While refractors have come and gone in my collection I have always had Newtonian.
So it pains me to say this, but the ideal planet scope is a refractor.
Newts can be very very good ... but never ideal. Taking 7% of the signal (Airy Disk) and dumping into noise (diffraction rings) by adding an obstruction just can not be undone. And that is before the issues of scatter and thermal performance.
But, playing along with the topic at hand ...
Permanent set-up is good. From there you go straight to accessories (and that's ok), but let's stay on the scope itself for a moment. I would suggest these additional features:
Getting back to accessories, the one I would add for sure is an autocollimator. I really like the CatsEye with dual pupils.
- Solid Tube with minimum 1.5" air gap between tube wall and mirror, regardless of what that implies for secondary mirror size.
- Wire spider, minimum thermal effects, diffraction is least, and spikes minimal (though perhaps more noticeable than curved spiders).
- Push-pull locking collimation on primary mirror cell - f/8 has a wide collimation envelope, but why explore the edges?
- Tracking mount.
- Cooling fan(s) of course. Scrubber fan if mechanically feasible.
- Rear baffle against ground reflections back up the tube.
- Nose extension (stray light concerns again), especially for a low-profile focuser.
- Ground surrounding the mount (or dome) is grass covered. Else, light colored materials.
- If the scope is housed in an observatory, air conditioning that can be activated six hours before intended use.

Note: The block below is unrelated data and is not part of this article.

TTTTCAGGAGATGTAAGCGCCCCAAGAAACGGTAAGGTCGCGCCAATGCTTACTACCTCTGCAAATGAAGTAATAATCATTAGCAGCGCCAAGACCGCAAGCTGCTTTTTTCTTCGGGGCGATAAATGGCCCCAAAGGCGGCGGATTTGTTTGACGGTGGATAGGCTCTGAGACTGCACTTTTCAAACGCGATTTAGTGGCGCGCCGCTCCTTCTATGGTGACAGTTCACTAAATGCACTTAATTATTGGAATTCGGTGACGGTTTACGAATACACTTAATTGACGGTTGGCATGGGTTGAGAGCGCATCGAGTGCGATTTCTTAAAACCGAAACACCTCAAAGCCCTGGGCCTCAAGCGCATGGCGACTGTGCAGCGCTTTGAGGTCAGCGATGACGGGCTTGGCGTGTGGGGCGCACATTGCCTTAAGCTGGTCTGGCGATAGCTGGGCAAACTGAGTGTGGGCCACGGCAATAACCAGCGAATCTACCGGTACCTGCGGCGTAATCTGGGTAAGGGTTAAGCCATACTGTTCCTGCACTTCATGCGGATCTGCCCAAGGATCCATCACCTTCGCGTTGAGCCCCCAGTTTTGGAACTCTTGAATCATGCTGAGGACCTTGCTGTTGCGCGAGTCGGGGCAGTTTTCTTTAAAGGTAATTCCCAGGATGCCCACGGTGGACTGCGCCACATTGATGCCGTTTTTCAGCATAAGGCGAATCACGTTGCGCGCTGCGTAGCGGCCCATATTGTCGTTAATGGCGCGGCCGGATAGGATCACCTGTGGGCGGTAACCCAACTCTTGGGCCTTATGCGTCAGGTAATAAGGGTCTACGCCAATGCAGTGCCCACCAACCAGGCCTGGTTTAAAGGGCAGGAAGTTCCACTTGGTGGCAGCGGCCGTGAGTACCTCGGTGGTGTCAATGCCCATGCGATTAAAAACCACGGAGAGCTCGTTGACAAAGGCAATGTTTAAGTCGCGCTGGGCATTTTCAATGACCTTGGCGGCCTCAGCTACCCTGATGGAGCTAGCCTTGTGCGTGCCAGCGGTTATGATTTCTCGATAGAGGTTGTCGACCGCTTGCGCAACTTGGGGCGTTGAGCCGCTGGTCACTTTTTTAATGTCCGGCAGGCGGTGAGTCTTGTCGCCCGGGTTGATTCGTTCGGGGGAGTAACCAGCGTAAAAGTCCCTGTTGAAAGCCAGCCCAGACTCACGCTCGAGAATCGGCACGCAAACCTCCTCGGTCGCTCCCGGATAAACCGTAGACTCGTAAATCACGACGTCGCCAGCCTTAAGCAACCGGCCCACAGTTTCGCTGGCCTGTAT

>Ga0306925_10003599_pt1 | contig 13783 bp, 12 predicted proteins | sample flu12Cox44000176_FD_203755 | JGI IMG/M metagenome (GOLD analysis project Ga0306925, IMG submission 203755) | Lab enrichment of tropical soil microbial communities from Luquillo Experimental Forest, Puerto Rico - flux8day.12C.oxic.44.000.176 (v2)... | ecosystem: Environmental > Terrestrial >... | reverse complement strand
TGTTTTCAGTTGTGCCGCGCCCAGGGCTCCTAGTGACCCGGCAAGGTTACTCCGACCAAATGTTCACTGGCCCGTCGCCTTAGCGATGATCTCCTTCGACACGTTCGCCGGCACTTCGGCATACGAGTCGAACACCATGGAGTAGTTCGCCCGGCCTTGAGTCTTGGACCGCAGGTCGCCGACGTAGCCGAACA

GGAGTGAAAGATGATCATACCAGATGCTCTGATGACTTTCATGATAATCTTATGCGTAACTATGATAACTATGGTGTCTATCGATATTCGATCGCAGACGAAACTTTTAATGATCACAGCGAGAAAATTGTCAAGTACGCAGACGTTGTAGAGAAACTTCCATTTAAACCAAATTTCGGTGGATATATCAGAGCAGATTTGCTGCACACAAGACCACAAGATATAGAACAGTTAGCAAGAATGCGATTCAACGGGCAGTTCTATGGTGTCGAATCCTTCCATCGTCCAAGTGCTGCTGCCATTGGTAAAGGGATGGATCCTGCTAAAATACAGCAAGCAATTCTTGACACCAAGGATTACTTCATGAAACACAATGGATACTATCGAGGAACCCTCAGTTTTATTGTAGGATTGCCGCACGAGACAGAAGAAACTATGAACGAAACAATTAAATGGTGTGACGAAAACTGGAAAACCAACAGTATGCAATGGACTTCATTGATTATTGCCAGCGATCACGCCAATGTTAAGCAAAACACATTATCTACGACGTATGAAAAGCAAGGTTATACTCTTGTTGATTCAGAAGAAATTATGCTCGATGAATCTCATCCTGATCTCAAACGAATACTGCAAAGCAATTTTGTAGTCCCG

Refractor?! Heathen! Obviously the short comings of a refractor are costs and physical size. While you're right about the obstruction, the Newt lets me go to 8" for $700 including the mount. I have a custom 5" f/12, and while it's really sharp and contrasty, it looses brightness with magnification quickly.
Yup, I'll set it up on grass.
Yes, the tube is ventilated which is simply a must-have. Nothing will kill an image faster than thermals. Same with the fan.
I already have all those collimation tools for my 12.5" f/5 DOB and my 8" f/6 Dob. The 8" f/6 is a sonotube scope with 9" tube. I have some black foam weatherstripping on the mirror end as a baffle. It's visual images are astonishingly sharp.
I don't know how the collimation screws are, but I'm sure they work. Also the secondary vane are the typical flat variety. Yeah, wire would be better, but probably beyond my technical ability. I'm pretty sure the tube is long enough not to need an extension. It comes with a Meade RG mount, so it will have tracking.
I'm having Terry Ostahowski check the mirrors and recoat them,